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Maybe Obamas dog should have been more politicized. After all he thought it was prudent to spend six months choosing a dog, but tried to pass socialized health care in a matter of weeks...what did he care though, he made sure he was exempt from it. Where he screwed up was thinking the American people were too stupid to put two and two together.

 

Politics have become so devisive, as illustrated above, I too am guilty. I believe it is our reponsibilty to respect others views, even if we disagree, and find a happy medium in an effort to arrive at some form of unity. Problem is there will always be greed and until the lobbyist are more strictly regulated, our elected officials motivations will always be suspect.

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Pangloss: That's an interesting point. I think the Obama administration has taken a good first step by making websites that give specific information to the public directly.

 

I was a very skeptical person of the administration at first and I still am but how this administration has handled the issues lately has been impressive.

 

It's too bad they can't create peer review panels for government lol.

 

I think to these recent partisan wars have really opened my mind to what I do as well. I have no idea why I fall for it sometimes. I don't think I have been totally realistic. Maybe it just becomes easier to do. "It's the republicans fault". Little comments here and there escape you. When you see it in such an overwhelming matter you really see the effect it has and how damaging it can be.

 

I hope this will be the case for a lot of people.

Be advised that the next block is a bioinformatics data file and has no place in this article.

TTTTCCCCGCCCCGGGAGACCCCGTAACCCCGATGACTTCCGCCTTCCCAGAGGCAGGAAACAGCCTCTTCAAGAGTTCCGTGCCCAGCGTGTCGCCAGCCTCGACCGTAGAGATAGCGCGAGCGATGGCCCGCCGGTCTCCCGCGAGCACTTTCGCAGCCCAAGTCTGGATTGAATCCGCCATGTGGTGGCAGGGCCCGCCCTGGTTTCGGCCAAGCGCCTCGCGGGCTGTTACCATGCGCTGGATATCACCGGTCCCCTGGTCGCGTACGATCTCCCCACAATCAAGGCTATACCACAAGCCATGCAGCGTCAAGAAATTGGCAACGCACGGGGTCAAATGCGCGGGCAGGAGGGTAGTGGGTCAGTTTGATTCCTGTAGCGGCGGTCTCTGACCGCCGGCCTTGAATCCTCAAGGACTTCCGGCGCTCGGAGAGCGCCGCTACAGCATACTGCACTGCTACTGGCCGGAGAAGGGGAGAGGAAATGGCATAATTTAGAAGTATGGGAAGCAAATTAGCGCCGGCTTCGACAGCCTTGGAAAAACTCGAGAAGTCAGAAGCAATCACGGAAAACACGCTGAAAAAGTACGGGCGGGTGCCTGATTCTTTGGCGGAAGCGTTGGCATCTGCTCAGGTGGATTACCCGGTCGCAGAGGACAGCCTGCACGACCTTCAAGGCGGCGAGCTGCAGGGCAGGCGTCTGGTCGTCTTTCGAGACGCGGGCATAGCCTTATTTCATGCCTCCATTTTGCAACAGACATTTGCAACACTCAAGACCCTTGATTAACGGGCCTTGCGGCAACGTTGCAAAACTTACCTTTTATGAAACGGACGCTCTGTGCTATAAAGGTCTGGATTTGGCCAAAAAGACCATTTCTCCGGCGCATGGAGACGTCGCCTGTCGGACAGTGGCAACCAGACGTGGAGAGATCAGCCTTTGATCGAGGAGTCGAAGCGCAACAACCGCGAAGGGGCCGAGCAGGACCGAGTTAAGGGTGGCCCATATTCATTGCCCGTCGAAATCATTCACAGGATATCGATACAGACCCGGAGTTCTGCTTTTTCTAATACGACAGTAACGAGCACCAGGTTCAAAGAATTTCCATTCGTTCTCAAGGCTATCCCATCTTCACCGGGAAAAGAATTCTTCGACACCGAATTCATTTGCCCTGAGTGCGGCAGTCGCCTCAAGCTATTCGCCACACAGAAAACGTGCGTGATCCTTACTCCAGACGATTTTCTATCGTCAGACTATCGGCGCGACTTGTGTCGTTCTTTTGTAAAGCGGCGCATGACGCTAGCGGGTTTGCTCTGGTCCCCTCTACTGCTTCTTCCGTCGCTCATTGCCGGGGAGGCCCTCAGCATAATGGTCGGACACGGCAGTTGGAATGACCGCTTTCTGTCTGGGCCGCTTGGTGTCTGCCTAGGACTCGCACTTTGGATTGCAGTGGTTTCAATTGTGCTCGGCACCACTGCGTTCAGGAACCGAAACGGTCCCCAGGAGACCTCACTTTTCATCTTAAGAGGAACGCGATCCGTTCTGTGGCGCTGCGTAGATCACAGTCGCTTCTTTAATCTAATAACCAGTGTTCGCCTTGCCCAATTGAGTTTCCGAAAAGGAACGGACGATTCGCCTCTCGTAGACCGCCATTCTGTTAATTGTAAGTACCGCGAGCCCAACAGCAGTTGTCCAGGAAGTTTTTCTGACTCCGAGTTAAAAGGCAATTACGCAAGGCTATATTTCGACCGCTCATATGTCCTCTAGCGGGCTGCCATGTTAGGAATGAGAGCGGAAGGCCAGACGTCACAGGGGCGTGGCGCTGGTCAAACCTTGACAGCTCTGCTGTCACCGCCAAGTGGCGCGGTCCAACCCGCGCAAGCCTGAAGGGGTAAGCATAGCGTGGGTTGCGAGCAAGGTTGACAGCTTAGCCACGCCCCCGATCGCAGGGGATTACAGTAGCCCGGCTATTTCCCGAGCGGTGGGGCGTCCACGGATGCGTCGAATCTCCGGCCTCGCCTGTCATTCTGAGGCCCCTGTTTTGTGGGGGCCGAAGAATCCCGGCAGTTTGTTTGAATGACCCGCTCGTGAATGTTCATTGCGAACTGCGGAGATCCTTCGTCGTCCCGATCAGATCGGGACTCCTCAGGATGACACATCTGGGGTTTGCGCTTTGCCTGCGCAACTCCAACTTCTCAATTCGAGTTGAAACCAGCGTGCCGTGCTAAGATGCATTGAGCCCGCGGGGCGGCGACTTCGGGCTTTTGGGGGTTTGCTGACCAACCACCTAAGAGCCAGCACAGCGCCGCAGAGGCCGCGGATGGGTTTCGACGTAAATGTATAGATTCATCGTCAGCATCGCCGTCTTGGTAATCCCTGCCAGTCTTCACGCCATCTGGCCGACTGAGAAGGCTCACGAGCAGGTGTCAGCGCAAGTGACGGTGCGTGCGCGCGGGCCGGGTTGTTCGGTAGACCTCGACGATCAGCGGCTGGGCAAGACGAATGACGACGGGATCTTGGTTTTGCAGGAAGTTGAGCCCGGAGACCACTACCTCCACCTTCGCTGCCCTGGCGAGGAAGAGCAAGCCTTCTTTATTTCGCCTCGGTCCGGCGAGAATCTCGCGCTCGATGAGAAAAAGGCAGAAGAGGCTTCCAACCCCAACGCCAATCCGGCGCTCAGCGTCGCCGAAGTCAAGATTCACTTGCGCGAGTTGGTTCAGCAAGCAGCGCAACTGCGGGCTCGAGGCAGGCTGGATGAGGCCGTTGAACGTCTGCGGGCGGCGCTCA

navigator: You have no faith at all in the government at all do you? lol. Why? In regards to the health care..with a gloomy economy how long do you think it is appropriate to wait?

Edited by GutZ
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Maybe Obamas dog should have been more politicized. After all he thought it was prudent to spend six months choosing a dog, but tried to pass socialized health care in a matter of weeks...what did he care though, he made sure he was exempt from it. Where he screwed up was thinking the American people were too stupid to put two and two together.

Wow... another baseless assertion, and example of poisoning the well. You're nothing if not consistent, navigator.

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I think to these recent partisan wars have really opened my mind to what I do as well. I have no idea why I fall for it sometimes.

 

We fall for it because sometimes the partisans are right, or pass along useful information. The difficulty arises from separating the signal from the noise. You can't just do the opposite of whatever a partisan tells you, because that may just be what a different partisan wants you to do.

 

But it's not so bad -- we can't be that bad at spotting the noise or we wouldn't be talking about it, right?

 

My wife's cousin is an austrian-type (free market) economist and a tenured professor of economics at a prestigious university. He calls Obama a socialist. He tells his students this on a regular basis. Three cheers for academic freedom, I guess, but I wonder sometimes who he thinks he's helping. He's certainly not promoting free market economics and a rejection of progressive politics when he behaves that way. Same deal with the plethora of left-leaning professors, who've probably pushed more people right than left in recent years, thanks to conservative talk radio making them sound like the devil incarnate.